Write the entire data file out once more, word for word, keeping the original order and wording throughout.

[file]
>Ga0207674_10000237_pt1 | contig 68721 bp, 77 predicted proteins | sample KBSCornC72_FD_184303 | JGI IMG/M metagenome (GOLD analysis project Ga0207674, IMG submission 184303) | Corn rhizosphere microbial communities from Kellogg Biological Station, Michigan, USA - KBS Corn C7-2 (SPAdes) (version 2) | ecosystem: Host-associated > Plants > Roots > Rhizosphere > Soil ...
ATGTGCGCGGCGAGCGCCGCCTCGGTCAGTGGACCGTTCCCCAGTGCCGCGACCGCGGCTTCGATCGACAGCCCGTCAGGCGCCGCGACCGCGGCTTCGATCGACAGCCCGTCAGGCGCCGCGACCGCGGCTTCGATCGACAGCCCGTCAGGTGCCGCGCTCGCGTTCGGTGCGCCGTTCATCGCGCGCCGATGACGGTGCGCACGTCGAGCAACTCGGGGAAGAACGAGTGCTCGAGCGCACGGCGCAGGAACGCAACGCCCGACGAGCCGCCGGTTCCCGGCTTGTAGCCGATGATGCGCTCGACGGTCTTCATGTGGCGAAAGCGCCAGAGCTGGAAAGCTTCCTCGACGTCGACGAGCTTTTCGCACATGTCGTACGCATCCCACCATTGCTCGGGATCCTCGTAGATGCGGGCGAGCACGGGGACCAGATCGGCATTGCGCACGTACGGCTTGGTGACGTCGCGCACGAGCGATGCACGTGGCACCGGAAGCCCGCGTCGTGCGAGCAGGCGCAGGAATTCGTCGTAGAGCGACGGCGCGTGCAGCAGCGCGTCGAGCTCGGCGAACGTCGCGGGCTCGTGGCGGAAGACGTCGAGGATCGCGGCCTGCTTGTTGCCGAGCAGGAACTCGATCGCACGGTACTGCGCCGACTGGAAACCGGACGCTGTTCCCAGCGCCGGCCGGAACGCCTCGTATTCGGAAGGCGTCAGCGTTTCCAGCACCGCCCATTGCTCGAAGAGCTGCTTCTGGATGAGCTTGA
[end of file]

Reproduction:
>Ga0207674_10000237_pt1 | contig 68721 bp, 77 predicted proteins | sample KBSCornC72_FD_184303 | JGI IMG/M metagenome (GOLD analysis project Ga0207674, IMG submission 184303) | Corn rhizosphere microbial communities from Kellogg Biological Station, Michigan, USA - KBS Corn C7-2 (SPAdes) (version 2) | ecosystem: Host-associated > Plants > Roots > Rhizosphere > Soil ...
ATGTGCGCGGCGAGCGCCGCCTCGGTCAGTGGACCGTTCCCCAGTGCCGCGACCGCGGCTTCGATCGACAGCCCGTCAGGCGCCGCGACCGCGGCTTCGATCGACAGCCCGTCAGGCGCCGCGACCGCGGCTTCGATCGACAGCCCGTCAGGTGCCGCGCTCGCGTTCGGTGCGCCGTTCATCGCGCGCCGATGACGGTGCGCACGTCGAGCAACTCGGGGAAGAACGAGTGCTCGAGCGCACGGCGCAGGAACGCAACGCCCGACGAGCCGCCGGTTCCCGGCTTGTAGCCGATGATGCGCTCGACGGTCTTCATGTGGCGAAAGCGCCAGAGCTGGAAAGCTTCCTCGACGTCGACGAGCTTTTCGCACATGTCGTACGCATCCCACCATTGCTCGGGATCCTCGTAGATGCGGGCGAGCACGGGGACCAGATCGGCATTGCGCACGTACGGCTTGGTGACGTCGCGCACGAGCGATGCACGTGGCACCGGAAGCCCGCGTCGTGCGAGCAGGCGCAGGAATTCGTCGTAGAGCGACGGCGCGTGCAGCAGCGCGTCGAGCTCGGCGAACGTCGCGGGCTCGTGGCGGAAGACGTCGAGGATCGCGGCCTGCTTGTTGCCGAGCAGGAACTCGATCGCACGGTACTGCGCCGACTGGAAACCGGACGCTGTTCCCAGCGCCGGCCGGAACGCCTCGTATTCGGAAGGCGTCAGCGTTTCCAGCACCGCCCATTGCTCGAAGAGCTGCTTCTGGATGAGCTTGA